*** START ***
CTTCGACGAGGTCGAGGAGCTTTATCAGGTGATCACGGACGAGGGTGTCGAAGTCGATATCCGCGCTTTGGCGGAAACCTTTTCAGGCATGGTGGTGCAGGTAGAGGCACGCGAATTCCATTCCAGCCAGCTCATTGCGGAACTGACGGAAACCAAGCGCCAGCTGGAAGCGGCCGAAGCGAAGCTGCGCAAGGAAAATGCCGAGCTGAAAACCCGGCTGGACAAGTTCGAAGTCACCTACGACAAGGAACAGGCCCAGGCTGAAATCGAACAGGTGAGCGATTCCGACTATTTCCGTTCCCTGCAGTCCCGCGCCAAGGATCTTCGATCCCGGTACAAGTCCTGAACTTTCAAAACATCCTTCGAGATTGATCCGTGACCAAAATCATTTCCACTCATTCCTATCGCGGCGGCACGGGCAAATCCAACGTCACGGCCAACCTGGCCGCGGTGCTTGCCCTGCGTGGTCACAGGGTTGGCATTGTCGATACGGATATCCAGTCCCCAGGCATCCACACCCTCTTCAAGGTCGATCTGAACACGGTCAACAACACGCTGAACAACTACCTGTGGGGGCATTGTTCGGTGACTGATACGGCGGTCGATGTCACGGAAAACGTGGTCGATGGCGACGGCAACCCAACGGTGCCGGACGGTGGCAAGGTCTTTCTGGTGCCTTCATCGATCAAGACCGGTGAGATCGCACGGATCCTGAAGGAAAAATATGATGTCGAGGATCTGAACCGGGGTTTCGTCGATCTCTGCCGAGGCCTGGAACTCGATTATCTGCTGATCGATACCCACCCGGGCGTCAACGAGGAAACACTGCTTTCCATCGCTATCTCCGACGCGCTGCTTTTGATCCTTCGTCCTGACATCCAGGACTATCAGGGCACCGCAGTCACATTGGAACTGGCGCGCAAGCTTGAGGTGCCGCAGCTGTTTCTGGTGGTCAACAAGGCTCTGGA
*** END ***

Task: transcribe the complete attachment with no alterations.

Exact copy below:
CTTCGACGAGGTCGAGGAGCTTTATCAGGTGATCACGGACGAGGGTGTCGAAGTCGATATCCGCGCTTTGGCGGAAACCTTTTCAGGCATGGTGGTGCAGGTAGAGGCACGCGAATTCCATTCCAGCCAGCTCATTGCGGAACTGACGGAAACCAAGCGCCAGCTGGAAGCGGCCGAAGCGAAGCTGCGCAAGGAAAATGCCGAGCTGAAAACCCGGCTGGACAAGTTCGAAGTCACCTACGACAAGGAACAGGCCCAGGCTGAAATCGAACAGGTGAGCGATTCCGACTATTTCCGTTCCCTGCAGTCCCGCGCCAAGGATCTTCGATCCCGGTACAAGTCCTGAACTTTCAAAACATCCTTCGAGATTGATCCGTGACCAAAATCATTTCCACTCATTCCTATCGCGGCGGCACGGGCAAATCCAACGTCACGGCCAACCTGGCCGCGGTGCTTGCCCTGCGTGGTCACAGGGTTGGCATTGTCGATACGGATATCCAGTCCCCAGGCATCCACACCCTCTTCAAGGTCGATCTGAACACGGTCAACAACACGCTGAACAACTACCTGTGGGGGCATTGTTCGGTGACTGATACGGCGGTCGATGTCACGGAAAACGTGGTCGATGGCGACGGCAACCCAACGGTGCCGGACGGTGGCAAGGTCTTTCTGGTGCCTTCATCGATCAAGACCGGTGAGATCGCACGGATCCTGAAGGAAAAATATGATGTCGAGGATCTGAACCGGGGTTTCGTCGATCTCTGCCGAGGCCTGGAACTCGATTATCTGCTGATCGATACCCACCCGGGCGTCAACGAGGAAACACTGCTTTCCATCGCTATCTCCGACGCGCTGCTTTTGATCCTTCGTCCTGACATCCAGGACTATCAGGGCACCGCAGTCACATTGGAACTGGCGCGCAAGCTTGAGGTGCCGCAGCTGTTTCTGGTGGTCAACAAGGCTCTGGA